http://sci-toys.com/ingredients/whipped_cream.html

http://sci-toys.com/ingredients/carageenan.html

Hence the reference to the ion above.


Edited by sizzleteeth (log)

nathan gray

"At the gate, I said goodnight to the fortune teller... the carnival sign threw colored shadows on her face... but I could tell she was blushing." - B.McMahan

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I started digging up my late (first, that is, #2 is made of tougher stuff :smile: )husband's research into agarose (one of the gelling components in agar agar) yesterday, and never got the actual information posted...

what is that stuff anyway???

tech stuff about different kinds of gums and gels

Agarose basically entraps water in a porous mesh of tiny fibers. It's hard to say exactly how much agar you need, because commercial products are made from any of 3 different seaweeds, and they are made to different standards of purity. Also, powdered agar is reputed to produce weaker gels than block agar, with "string" agar somewhere in the middle. Agar gels made using block agar are also reputed to set to a clearer gel...but I don't find modern powders are as cloudy as they used to be. I think the difference is literally that the fibers have been chopped up smaller!

The packet of powdered agar I used recommended 4g per 500ml water. That's a rate just a little under 0.01% - in exact terms, 0.14oz powdered agar will set 17oz water. The pack I made up today produced a firm but not rubbery gel at that rate. You can set up to 600ml of water with that amount of 600ml, but depending on the fluid you are using, you may not get such a reliable set at that concentration.

Using stick/bar/baton agar. Normally a bar is 4g, but sometimes you get extra-long ones which are 8g. They are normally used at the same concentration as powdered agar. However, you normally tear the baton into 2-3 pieces (to fit in your bowl!) and drop it into a bowl of water to soak - up to an hour or two, and you need to weight it a bit. Then wring it out really well, tear the baton into smaller pieces into the liquid you want to gel. Heat (stirring) and proceed as usual. Some people say that you need to strain baton agar, as it is made directly from the seaweed and sometimes contains tiny amounts of insoluble fibrous material.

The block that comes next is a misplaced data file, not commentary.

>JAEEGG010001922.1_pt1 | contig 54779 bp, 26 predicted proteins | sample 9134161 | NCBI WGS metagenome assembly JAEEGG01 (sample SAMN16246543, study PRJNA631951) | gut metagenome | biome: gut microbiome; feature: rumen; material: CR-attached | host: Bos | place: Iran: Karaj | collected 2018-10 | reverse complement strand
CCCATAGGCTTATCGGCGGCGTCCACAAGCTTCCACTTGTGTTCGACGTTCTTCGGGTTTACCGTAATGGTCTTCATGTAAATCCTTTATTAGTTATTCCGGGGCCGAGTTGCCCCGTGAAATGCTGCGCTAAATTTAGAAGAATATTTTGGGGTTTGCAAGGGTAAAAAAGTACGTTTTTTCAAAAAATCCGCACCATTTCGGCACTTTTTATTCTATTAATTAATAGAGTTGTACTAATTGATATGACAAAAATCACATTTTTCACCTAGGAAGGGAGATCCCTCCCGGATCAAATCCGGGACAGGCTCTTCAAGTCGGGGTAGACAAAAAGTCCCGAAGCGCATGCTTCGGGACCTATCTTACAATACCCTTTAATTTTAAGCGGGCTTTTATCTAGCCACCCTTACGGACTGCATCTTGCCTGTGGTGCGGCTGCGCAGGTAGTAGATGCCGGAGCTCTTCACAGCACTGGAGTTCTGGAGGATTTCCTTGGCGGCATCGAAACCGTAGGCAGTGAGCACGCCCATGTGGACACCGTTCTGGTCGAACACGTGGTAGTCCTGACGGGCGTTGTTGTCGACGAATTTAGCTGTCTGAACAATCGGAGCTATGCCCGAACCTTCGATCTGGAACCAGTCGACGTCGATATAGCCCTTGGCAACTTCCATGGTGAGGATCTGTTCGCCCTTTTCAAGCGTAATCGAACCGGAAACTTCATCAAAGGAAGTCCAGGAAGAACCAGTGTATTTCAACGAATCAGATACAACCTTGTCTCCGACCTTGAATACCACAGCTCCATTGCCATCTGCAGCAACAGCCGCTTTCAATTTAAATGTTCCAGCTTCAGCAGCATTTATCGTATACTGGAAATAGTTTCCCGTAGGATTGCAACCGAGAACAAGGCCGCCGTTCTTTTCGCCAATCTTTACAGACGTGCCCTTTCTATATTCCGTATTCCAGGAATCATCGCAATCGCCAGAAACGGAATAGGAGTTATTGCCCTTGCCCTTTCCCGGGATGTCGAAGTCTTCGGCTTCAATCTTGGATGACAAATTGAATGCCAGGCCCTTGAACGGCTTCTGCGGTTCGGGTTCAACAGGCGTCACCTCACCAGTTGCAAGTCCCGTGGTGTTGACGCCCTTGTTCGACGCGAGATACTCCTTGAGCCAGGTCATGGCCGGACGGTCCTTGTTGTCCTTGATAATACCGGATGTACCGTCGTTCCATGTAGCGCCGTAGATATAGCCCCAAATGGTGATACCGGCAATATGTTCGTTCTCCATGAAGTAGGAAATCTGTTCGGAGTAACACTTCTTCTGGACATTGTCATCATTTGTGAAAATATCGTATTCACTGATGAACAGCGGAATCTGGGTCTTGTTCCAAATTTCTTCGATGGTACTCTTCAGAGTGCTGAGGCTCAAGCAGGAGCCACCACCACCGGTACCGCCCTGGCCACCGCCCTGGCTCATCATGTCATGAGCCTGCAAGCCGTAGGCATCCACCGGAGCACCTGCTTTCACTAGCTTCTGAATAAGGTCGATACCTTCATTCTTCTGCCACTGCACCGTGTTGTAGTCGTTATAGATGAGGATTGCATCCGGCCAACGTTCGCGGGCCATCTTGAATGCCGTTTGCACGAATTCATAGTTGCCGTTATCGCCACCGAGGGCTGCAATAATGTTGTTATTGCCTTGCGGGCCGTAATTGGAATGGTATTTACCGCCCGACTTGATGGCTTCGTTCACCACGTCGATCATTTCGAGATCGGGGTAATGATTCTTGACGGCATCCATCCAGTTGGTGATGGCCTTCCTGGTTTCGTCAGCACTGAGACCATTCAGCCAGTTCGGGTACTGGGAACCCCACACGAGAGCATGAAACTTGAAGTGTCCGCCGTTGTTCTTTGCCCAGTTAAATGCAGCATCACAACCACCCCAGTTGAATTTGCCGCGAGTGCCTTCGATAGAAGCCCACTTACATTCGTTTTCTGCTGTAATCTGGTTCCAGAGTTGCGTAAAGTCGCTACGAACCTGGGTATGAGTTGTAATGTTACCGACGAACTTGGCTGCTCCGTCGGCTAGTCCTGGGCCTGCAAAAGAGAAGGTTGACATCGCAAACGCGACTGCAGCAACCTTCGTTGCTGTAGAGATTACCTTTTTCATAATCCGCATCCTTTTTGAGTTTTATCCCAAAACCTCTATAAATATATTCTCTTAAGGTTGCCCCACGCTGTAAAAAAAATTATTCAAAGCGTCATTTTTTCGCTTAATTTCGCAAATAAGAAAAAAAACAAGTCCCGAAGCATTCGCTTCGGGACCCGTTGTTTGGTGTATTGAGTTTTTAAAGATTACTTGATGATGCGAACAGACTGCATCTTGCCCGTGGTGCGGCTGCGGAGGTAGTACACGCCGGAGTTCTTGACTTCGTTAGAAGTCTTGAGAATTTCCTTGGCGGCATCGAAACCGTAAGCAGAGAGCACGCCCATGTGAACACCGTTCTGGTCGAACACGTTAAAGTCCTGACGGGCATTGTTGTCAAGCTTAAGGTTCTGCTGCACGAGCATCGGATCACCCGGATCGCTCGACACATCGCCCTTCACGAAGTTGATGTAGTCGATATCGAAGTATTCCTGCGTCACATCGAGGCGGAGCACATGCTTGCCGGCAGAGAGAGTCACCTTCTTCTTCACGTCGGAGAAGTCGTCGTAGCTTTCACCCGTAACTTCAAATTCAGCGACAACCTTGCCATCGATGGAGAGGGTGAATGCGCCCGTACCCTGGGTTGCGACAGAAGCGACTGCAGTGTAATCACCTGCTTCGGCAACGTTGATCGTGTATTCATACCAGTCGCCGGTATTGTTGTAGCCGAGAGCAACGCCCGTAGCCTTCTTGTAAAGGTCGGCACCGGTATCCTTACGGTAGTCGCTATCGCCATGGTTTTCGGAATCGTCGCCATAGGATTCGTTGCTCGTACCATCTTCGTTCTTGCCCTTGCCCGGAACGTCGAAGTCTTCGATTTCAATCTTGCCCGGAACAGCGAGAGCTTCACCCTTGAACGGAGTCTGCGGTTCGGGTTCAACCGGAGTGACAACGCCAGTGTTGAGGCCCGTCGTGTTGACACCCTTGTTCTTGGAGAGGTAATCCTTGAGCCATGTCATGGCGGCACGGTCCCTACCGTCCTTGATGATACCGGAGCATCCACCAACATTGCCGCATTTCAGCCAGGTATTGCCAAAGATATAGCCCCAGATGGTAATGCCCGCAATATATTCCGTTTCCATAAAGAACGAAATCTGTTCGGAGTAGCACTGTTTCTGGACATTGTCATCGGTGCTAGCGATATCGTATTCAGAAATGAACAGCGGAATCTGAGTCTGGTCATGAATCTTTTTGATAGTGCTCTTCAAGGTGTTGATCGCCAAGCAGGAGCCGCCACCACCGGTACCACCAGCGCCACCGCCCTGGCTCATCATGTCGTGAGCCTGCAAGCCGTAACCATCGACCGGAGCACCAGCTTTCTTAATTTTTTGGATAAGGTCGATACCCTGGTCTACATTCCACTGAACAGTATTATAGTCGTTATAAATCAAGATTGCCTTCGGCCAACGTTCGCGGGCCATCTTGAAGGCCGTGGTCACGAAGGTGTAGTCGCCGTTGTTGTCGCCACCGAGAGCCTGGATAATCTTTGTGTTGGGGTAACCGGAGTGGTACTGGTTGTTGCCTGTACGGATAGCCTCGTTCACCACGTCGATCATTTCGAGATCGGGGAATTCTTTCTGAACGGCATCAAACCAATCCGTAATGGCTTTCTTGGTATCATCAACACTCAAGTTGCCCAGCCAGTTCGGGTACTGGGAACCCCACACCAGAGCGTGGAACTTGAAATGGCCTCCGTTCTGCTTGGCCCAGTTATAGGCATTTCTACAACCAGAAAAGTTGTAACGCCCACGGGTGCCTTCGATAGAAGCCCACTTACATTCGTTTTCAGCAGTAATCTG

It's not really possible to produce a "soft" gel with agar - either it is too weak to gel properly, and you get crumbly clumps in watery solution (unlike the custardy consistency of over-dilute gelatin), or else it will appear to gel at first, but will quickly start to "weep" liquid.

It is possible to change the structure of an agarose gel by adding a tiny amount of salt. I think it weakens and softens the gel, but it could be the opposite, I'm sorry, I really don't remember...

Acid fruits and agar gels: touch and go even when you heat the fruit first, and some things like papaya and kiwifruit enzymes are even trickier. Try it and see, anyway - I *have* set kiwifruit in agar, but it doesn't work every time! :smile: You could try doing a home-made thingo by alkalizing the water very slightly, but there's no guarantee that the agar wouldn't set in clumps...

I also made a jelly using the Kanten Papa (agar plus konnyaku powder). That is used at a rate of 10g of powder to 550ml of liquid (coffee, in this case). That's 0.35oz to 19oz. I used 50g (2oz approx) of sugar per 500ml of liquid for both the KPP and the straight agar gel. The gel was a very nice texture, like gelatin, but a little lighter. It was a little bit soft, so I think a rate of 0.35 oz powder to 16-17oz liquid might be better. Then again, I wanted a gel firm enough to keep a shape.